On 4 October 1879, G.H. Damant (M.A.C.S), a British political agent, went to Khonoma with troops, where he was shot dead with 35 of his team. Kohima was subsequently attacked and the stockade looted. This violence led to a determined effort by the British Raj to return and respond. The subsequent defeat of Khonoma marked the end of serious and persistent hostility in the Naga Hills.[2]

Between 1880 and 1922, the British administration consolidated their position over a large area of the Naga Hills and integrated it into its Assam operations. The British administration enforced the rupee as the currency for economic activity and a system of structured tribal government that was very different than historic social governance practices.[3] These developments triggered profound social changes among the Naga people. In 1926,it became a part of Pakokku Hill Tracts Districts of Burma until 1948,January 4.

In parallel, since the mid-19th century, Christian missionaries from the United States and Europe, stationed in India, reached into Nagaland and neighbouring states, converting Nagaland's Naga tribes from animism to Christianity.[3]

World War II

In 1944 during World War II, the Indian National Army with the help of Japanese Army, led by Netaji Subhashchandra Bose, invaded through Burma and attempted to take India through Kohima. The population was evacuated. British India soldiers defended the area of Kohima and having lost many of their original force were relieved by British in June 1944. Together the British and Indian troops successfully repelled the Japanese troops. The battle was fought from 4 April to 22 June 1944 from the town of Kohima, coordinated with action at Imphal, Manipur. The Indian National Army lost half their numbers, many through starvation, and were forced to withdraw through Burma.

There is the World War II Cemetery, and the War Museum, in honour of those who lost their lives during World War II during the fighting between the British Empire and Japanese troops. Nearly 4,000 British Empire troops lost their lives, along with 3,000 Japanese. Many of those who lost their lives were Naga people, particularly of Angami tribe. Near the memorial is the Kohima Cathedral, on Aradura hill, built with funds from the families and friends of deceased Japanese soldiers. Prayers are held in Kohima for peace and in memory of the fallen of both sides of the battle.

Naga national wakening

In 1929, a Memorandum was submitted to the Simon Statutory Commission, requesting that the Nagas be exempt from reforms and new taxes proposed in British India, should be left alone to determine their own future. This Naga Memorandum stated,


From 1929 to 1935, the understanding of sovereignty by Nagas was 'self-rule' based on the traditional territorial definition. From 1935 to 1945, Nagas were merely asking for autonomy within Assam. In response to the Naga memorandum to Simon Commission, the British House of Commons decreed that the Naga Hills ought to be kept outside the purview of the New Constitution; the Government of India Act, 1935 and ordered Naga areas as Excluded Area; meaning outside the administration of British India government. Thereafter from 1 April 1937, it was brought under the direct administration of the Crown through Her Majesty's representative; the Governor of Assam province.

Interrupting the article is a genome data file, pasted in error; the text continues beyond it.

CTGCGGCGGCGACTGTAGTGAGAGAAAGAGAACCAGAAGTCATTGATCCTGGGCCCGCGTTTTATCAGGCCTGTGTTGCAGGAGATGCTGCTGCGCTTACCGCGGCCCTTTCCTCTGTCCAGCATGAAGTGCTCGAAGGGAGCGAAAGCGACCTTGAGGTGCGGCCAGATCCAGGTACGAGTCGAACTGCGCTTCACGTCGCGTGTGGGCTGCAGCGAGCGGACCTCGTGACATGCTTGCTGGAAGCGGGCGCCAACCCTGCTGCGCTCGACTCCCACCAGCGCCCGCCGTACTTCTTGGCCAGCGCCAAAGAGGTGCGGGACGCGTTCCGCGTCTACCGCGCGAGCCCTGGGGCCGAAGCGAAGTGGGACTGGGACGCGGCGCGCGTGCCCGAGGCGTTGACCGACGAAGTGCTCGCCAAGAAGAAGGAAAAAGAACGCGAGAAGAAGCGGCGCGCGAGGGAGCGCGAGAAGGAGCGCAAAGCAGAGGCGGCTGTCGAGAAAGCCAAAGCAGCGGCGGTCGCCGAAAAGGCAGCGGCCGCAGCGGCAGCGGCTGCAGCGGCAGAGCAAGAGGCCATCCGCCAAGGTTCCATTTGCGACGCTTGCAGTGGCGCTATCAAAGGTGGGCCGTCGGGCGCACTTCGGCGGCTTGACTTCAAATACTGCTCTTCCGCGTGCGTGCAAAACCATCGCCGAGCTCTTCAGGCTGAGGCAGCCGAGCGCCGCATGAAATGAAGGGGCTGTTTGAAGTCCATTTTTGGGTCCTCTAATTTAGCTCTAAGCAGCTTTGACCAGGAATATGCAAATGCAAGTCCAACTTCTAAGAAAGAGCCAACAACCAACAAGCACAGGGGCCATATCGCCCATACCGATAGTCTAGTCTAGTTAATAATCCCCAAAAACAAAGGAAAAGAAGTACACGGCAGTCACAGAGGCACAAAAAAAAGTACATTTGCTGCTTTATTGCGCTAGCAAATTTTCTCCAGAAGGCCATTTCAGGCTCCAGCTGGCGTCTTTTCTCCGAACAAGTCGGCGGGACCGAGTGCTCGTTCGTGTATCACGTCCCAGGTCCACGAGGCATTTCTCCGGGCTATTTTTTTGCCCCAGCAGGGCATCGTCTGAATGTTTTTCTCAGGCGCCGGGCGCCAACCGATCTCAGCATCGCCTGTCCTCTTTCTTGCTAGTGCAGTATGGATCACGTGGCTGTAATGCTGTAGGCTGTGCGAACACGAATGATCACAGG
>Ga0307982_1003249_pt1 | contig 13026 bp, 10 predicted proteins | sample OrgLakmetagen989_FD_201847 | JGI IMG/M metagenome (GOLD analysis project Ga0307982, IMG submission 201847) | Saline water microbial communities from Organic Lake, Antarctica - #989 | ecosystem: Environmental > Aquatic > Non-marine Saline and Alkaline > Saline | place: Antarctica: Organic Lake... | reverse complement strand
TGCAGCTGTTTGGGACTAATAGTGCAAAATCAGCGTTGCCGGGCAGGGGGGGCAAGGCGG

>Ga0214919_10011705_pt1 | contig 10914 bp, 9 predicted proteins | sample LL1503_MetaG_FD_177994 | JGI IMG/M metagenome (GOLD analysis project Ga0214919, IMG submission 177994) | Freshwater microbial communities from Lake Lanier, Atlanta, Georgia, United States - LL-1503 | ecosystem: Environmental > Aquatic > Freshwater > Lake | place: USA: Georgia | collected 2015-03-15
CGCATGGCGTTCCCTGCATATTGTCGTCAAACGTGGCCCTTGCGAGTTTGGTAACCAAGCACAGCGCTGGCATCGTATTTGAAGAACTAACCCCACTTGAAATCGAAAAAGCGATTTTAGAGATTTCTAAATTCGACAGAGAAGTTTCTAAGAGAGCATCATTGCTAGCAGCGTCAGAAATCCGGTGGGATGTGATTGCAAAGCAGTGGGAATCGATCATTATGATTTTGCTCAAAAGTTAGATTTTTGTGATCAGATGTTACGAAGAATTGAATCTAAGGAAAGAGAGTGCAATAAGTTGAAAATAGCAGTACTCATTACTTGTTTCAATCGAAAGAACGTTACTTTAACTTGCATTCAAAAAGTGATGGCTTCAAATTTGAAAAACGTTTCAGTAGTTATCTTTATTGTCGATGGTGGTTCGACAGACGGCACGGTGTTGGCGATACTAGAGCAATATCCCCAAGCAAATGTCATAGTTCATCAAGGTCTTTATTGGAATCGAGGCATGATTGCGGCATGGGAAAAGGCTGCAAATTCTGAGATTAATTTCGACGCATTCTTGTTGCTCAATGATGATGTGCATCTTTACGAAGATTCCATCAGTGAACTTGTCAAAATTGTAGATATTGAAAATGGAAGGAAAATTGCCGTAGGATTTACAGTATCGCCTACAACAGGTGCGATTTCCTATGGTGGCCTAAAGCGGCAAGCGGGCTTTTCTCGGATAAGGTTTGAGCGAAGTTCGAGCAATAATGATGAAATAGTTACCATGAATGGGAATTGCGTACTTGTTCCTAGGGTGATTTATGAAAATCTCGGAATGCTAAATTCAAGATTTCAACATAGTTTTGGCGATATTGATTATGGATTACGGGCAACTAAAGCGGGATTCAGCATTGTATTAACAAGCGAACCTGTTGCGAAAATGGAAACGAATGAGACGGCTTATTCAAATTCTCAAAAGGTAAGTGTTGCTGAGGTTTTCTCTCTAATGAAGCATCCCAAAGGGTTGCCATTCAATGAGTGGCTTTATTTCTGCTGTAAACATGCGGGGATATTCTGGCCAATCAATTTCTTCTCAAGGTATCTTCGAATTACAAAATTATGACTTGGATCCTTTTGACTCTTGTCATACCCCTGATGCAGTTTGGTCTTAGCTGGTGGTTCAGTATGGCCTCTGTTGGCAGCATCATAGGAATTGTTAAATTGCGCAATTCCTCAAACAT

The Naga Memorandum submitted by the Naga Club (which later became the Naga National Council) to the Simon Commission explicitly stated, 'to leave us alone to determine ourselves as in ancient times.'[5] In February 1946, the Naga Club officially took shape into a unified Naga National Council in Wokha. In June 1946, the Naga National Council submitted a four-point memorandum to officials discussing the independence of India from British colonial rule. The memorandum strongly protested against the grouping of Assam with Bengal and asserted that Naga Hills should be constitutionally included in an autonomous Assam, in a free India, with local autonomy, due safeguards and separate electorate for the Naga tribes.

Jawaharlal Nehru replied to the memorandum and welcomed the Nagas to join the Union of India promising local autonomy and safeguards. On 9 April 1946, the Naga National Council (NNC) submitted a memorandum to the British Cabinet Mission during its visit to Delhi. The crux of the memorandum stated that: "Naga future would not be bound by any arbitrary decision of the British Government and no recommendation would be accepted without consultation".

In June 1946, the NNC submitted a four-point memorandum signed by T. Sakhrie; the then Secretary of NNC, to the still-visiting British Cabinet Mission. The memorandum stated that: 1. The NNC stands for the solidarity of all Naga tribes, including those in un-administered areas; 2. The Council protests against the grouping of Assam with Bengal; 3. The Naga Hills should be constitutionally included in an autonomous Assam, in a free India, with local autonomy and due safeguards for the interests of the Nagas; 4. The Naga tribes should have a separate electorate.

On 1 August 1946, Nehru, President of the Indian National Congress Party in his reply to the memorandum, appealed to the Nagas to join the Union of India promising local autonomy and safeguards in a wide-ranging area of administration. It was after 1946 only that the Nagas had asserted their inalienable right to be a separate nation and an absolute right to live independently.

Since Indian independence